History will look back at 2020 as a turning point on how we work, learn and interact personally and professionally. We have all become more tech-dependent and tech-savvy making virtual calls to clients, customers, family and friends. Digital platforms have become the only way for many of us to work, get fit or be educated and entertained.


But the virtual world distributes its favours unevenly. Millions cannot do their work on a Teams / Zoom Collaboration meeting / call, from carpenters to ballerinas, and the online option is disproportionately unavailable to populations who are marginalised in other ways.


Companies are making crisis-related changes with the long term in mind as they switch to digital technologies. For most, the need to work and interact with customers remotely required investments in data security and an accelerated migration to the cloud. Now that the investments have been made, these companies have permanently removed some of the pre crisis bottlenecks to virtual interactions.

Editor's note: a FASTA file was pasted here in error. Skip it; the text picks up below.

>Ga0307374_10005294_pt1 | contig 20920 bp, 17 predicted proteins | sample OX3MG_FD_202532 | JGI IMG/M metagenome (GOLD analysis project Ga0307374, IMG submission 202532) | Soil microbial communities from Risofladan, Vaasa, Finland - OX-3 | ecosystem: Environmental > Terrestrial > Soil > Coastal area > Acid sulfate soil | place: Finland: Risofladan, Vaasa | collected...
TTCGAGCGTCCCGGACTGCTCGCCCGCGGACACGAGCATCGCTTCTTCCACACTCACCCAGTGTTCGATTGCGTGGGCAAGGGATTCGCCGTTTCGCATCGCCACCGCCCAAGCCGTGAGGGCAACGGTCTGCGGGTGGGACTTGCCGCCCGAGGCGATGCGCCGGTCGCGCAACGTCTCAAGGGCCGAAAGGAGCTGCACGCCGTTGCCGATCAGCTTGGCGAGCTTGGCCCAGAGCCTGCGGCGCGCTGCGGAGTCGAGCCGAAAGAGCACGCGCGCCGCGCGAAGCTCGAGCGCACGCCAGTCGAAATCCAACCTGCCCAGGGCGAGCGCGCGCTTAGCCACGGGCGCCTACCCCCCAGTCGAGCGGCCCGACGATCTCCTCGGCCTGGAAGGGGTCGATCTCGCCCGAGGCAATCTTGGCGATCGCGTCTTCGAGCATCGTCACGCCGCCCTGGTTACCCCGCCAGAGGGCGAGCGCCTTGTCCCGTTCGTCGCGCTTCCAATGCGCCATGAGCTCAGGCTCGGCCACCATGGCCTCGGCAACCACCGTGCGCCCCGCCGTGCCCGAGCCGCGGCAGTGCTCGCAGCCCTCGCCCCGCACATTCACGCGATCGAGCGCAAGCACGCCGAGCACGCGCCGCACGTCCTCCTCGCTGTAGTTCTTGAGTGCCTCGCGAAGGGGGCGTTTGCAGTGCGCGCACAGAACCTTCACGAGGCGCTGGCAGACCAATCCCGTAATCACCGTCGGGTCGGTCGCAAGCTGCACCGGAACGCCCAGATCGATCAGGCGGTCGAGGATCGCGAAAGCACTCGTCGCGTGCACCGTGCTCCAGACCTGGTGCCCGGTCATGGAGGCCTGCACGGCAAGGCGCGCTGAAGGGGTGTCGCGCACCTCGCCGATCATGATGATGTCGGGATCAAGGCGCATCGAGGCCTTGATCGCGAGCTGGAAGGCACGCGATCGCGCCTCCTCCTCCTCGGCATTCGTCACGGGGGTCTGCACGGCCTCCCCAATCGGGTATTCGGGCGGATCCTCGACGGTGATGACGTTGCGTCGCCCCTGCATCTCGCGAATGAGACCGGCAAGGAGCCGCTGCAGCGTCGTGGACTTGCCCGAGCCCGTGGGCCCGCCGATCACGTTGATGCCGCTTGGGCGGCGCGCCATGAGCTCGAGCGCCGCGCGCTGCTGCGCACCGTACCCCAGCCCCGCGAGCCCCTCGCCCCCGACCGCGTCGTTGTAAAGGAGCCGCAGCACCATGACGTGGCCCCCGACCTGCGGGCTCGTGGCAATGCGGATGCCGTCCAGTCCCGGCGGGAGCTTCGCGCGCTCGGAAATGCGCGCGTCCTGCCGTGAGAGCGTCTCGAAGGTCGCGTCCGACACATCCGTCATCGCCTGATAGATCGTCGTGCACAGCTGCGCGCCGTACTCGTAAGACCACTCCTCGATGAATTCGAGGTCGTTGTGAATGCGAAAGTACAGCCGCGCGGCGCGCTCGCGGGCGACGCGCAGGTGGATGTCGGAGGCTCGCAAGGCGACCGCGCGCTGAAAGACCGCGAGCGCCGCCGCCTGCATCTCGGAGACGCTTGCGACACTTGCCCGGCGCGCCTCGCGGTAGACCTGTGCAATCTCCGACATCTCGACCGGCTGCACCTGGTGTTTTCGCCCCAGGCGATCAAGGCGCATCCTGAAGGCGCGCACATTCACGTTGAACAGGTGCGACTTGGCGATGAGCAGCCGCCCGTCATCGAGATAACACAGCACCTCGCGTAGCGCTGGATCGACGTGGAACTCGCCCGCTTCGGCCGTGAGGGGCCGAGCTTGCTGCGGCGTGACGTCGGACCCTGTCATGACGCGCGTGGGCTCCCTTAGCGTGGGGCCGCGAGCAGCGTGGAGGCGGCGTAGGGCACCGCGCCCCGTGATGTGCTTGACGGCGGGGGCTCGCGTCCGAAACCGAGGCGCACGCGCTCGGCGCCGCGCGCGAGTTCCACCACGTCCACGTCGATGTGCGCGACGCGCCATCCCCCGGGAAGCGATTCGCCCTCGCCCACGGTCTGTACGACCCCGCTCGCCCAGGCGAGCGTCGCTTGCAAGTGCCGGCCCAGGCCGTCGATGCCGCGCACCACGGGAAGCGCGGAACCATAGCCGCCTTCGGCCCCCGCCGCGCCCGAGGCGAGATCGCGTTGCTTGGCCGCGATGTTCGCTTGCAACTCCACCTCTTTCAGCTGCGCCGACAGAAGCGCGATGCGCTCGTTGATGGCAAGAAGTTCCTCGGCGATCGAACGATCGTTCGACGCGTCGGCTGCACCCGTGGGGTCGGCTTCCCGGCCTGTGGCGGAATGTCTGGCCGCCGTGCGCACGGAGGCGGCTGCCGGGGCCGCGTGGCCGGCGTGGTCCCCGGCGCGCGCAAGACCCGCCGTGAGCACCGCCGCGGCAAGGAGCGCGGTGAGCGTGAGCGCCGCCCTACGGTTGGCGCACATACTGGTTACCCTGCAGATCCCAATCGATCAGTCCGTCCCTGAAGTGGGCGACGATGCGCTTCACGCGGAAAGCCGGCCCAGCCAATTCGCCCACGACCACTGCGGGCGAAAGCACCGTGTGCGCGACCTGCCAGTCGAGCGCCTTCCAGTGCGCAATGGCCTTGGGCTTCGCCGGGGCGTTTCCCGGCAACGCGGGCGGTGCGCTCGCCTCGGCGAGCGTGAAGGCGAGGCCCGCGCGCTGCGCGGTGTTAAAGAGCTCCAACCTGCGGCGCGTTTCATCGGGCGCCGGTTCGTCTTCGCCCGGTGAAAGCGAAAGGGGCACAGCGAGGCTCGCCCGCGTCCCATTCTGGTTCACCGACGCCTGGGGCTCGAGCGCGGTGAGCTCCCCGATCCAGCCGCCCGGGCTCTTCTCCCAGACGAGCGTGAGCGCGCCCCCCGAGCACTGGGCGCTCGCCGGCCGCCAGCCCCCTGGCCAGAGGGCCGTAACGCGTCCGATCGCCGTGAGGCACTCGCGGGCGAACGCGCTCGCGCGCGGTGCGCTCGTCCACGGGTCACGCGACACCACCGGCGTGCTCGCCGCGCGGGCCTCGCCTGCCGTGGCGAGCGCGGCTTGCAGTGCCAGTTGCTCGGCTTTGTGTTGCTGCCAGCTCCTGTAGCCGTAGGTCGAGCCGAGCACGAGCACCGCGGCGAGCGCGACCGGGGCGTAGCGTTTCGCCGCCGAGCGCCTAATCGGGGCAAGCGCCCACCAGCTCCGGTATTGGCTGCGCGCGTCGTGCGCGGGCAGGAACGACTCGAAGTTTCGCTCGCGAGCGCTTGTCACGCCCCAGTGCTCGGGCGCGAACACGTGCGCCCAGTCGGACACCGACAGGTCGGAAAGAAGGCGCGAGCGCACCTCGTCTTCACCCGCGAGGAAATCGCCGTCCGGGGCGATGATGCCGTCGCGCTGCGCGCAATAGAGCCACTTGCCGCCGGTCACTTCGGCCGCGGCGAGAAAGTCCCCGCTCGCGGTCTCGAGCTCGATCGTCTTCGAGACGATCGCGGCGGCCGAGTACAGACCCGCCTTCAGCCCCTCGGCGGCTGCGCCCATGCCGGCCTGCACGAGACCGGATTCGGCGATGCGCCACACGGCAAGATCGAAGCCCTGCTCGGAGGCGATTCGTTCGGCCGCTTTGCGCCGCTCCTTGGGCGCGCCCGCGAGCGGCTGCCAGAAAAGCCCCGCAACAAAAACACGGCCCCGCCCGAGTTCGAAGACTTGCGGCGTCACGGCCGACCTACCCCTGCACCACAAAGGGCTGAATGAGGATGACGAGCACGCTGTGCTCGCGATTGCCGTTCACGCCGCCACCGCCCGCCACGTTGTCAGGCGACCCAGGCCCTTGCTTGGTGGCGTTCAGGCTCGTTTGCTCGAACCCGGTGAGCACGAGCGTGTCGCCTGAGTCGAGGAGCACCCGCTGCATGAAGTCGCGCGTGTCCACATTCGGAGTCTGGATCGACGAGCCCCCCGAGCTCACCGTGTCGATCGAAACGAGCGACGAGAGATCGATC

Companies are already discussing whether they need large city office spaces with employees relying on crowded public transport anymore. Some, like Twitter have already made the decision that they do not go into the office.


Changing employee demands regarding flexibility, home working and safety are likely to make the rush hour history, which has affected property values in inner cities and satellite commuter towns. However, at the same time, we have to ensure that our employees' welfare remains a priority and despite being disconnected physically they still feel connected to the overall company and its direction. This crisis has reminded us of the importance and value of our people, and we must ensure their welfare.